Devolved powers and EU withdrawal: Scotching the worst impacts of Brexit?


Alan S. Reid, Senior Lecturer in Law, Sheffield Hallam University. The author welcomes comments on the blog at a.s.reid@shu.ac.uk.
The modern concept of Devolution in the United Kingdom was devised, created and implemented in the general context and expectation of continued UK membership of the European Union. Scotland, Wales and Northern Ireland were all granted various levels of legislative and executive autonomy under a set of constitutional statutes of the UK Parliament (Scotland Act 1998(SA 1998), Government of Wales Act 1998 (GOWA 1998)(now the Government of Wales Act 2006 (GOWA 2006)) and Northern Ireland Act 1998 (NIA 1998)). These laws created a certain level of asymmetry in the scope and range of powers exercisable by the nations of the United Kingdom, however they all shared one common feature – devolved legislative and executive powers could only be exercised in a way that is not incompatible with the UK’s international obligations, particularly as regards the law of the European Union (Sections 29(2)(d) and 57(2) SA1998, Sections 58A and 108A(2)(e) GOWA 2006 and Sections 6(2)(d) and 24(1)(b) NIA 1998).
Background to Devolution

Scotland’s devolution arrangements were always predicated upon a reserved model of devolution. Such a  system provides that the Scottish Parliament is free to legislate on any residual matter, other than those matters that are explicitly retained by the UK Parliament. The matters that are explicitly retained by the UK are set out in section 29(2)of the 1998 Act. This provides that the Scottish Parliament cannot pass laws that apply extraterritorially, relate to reserved matters, attempt to change the terms of certain Acts of the UK Parliament (including the European Communities Act 1972), are incompatible with the European Convention of Human Rights or EU law or are an attempt to remove the Lord Advocate as the head of criminal prosecutions and the investigation of deaths.
Notwithstanding the relative clarity of these terms, it has been judicially noted that there is of course some inevitable degree of overlap between the concepts (Martin v HM Advocate 2010 SLT 412, Lord Hope of Craighead at para 11 and Imperial Tobacco Ltd, Petitioner [2010] CSOH 134). Thus, the system of devolution itself sets out a detailed process for determining whether a proposed Scottish law is within or outwith the legislative competence of the Scottish Parliament. More generally, the notion of devolution presupposes that the UK Parliament, as the only sovereign Parliament for the whole of the UK, is competent to legislate in any matter, devolved or reserved (Section 28(7)SA 1998).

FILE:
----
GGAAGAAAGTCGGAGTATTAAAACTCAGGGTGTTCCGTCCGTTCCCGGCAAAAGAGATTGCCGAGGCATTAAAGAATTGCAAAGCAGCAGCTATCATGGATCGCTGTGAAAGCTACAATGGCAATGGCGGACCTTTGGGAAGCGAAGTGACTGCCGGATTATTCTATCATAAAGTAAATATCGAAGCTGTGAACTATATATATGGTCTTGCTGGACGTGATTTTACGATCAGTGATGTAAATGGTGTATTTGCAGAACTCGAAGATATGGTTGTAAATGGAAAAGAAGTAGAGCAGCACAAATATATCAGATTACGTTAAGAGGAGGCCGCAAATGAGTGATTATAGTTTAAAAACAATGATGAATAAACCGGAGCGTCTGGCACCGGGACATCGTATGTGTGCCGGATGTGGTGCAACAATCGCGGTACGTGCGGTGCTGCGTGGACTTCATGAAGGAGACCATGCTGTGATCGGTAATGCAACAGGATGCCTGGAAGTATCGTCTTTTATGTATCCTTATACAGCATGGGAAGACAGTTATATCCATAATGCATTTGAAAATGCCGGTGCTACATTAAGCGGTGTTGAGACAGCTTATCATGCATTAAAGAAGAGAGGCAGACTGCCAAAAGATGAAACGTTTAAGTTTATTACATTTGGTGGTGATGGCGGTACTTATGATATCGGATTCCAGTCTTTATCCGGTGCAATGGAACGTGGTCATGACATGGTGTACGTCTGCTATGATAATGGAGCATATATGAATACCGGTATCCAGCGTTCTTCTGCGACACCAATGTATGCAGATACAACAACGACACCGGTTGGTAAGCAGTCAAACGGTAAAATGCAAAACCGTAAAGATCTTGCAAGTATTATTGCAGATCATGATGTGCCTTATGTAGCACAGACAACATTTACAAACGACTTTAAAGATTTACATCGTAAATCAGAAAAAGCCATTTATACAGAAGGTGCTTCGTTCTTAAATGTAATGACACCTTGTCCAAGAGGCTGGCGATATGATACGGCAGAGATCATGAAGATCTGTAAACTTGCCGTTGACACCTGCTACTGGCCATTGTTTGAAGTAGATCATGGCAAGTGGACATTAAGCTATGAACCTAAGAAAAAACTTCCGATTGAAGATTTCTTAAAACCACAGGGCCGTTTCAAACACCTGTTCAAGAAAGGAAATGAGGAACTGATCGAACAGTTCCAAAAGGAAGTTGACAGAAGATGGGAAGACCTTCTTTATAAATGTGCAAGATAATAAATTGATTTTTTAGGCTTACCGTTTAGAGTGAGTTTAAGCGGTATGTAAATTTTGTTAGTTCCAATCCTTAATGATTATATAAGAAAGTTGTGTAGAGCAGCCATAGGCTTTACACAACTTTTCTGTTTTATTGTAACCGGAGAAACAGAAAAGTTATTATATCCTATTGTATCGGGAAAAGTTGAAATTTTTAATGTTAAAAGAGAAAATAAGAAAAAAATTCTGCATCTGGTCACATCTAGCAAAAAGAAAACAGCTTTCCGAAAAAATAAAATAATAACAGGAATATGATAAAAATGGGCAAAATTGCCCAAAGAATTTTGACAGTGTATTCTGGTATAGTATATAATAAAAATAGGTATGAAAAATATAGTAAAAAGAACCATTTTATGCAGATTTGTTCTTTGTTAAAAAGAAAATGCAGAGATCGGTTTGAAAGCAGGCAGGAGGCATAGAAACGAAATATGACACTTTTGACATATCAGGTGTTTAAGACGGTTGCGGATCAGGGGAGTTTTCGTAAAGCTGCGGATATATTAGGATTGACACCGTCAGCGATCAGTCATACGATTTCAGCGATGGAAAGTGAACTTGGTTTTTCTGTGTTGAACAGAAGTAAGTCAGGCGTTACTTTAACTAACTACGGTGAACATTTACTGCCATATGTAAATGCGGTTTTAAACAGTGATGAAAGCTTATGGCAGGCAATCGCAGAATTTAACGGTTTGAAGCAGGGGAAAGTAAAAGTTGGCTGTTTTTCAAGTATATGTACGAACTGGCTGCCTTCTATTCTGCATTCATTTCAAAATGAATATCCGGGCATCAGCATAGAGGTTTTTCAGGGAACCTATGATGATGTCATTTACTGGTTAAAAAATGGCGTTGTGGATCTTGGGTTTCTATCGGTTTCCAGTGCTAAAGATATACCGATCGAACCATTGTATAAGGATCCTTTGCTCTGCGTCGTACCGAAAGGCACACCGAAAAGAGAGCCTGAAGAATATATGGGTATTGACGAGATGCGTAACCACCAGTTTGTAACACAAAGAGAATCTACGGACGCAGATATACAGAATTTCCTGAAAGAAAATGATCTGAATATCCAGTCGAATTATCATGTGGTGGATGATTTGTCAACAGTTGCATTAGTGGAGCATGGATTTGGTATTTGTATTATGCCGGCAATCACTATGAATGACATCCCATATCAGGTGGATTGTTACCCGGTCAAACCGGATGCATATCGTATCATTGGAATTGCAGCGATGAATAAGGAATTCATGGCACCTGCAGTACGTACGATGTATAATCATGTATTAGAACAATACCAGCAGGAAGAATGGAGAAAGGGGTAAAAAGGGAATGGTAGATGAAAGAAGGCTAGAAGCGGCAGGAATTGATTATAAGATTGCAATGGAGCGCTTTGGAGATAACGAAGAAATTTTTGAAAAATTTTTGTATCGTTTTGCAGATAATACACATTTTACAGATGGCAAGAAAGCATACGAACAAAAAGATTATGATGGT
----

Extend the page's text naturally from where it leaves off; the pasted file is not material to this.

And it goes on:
The Devolution settlement for Scotland and Wales, at inception, was always subject to the, admittedly theoretical, possibility that it could be simply reversed by a subsequent Act of the UK Parliament. However, both the Scotland Act 2016 and Wales Act 2017 provide for a more permanent arrangement, whereby the Scottish Parliament, Scottish Government, Welsh Assembly and Welsh Government are now treated as permanent features of the constitutional landscape of the United Kingdom (Section 63A SA 1998). This strengthening of the centrality of devolution to the fundamental tenets of the UK constitution also resulted in significant changes to the interplay between the Scottish Parliament and the UK Parliament. The Scotland Act 2016 now provides that the Sewel Convention, the constitutional convention that the UK Parliament will not normally legislate for Scotland in devolved matters without the consent of the Scottish Parliament, is now statutorily recognised (see Section 28(8) SA 1998).
In the two decades of Scottish devolution, hundreds of Sewel conventions have been granted by the Scottish Parliament.
The slim UK vote to leave the European Union on 23rd June 2016, poses significant issues and implications for Scottish devolution. The Scottish population overwhelmingly voted to remain in the EU (62%), however the UK Government is committed to leaving the EU on terms that mean the UK no longer accepts the jurisdiction of the ECJ, leaves the EU Single Market and the EU Customs Union and ends payments to the EU budget. The Scottish Government was therefore placed in an impossible position – it had to respect and defend the democratic will of the Scottish people to stay in the EU and its economic and legal structures, within the confines of the overall desire of the entire UK to leave the EU.
The Scottish Government, from the immediate aftermath of the EU Referendum, was committed to engaging with the UK Government in reaching an acceptable compromise on the detailed terms of the UK’s exit from the European Union. However, it later became clear that the terms of the UK’s proposed Great Repeal Bill, and thereafter the EU Withdrawal Bill, were unacceptable to the Scottish Government. As a consequence, the Scottish Government intimated that it was likely the Scottish Parliament would be minded to refuse a Legislative Consent Motion (LCM) authorising the UK Parliament to enact legislation providing for the UK’s exit from the EU. Such a refusal would have limited practical legal effect, since the UK Parliament has unlimited power to legislate and in particular, the Scottish Government has no power to enforce any refusal of an LCM against the UK Parliament (Miller v S. of S. for Exiting the EU [2017] UKSC 5], discussed here). Nevertheless, the refusal would have significant political effect.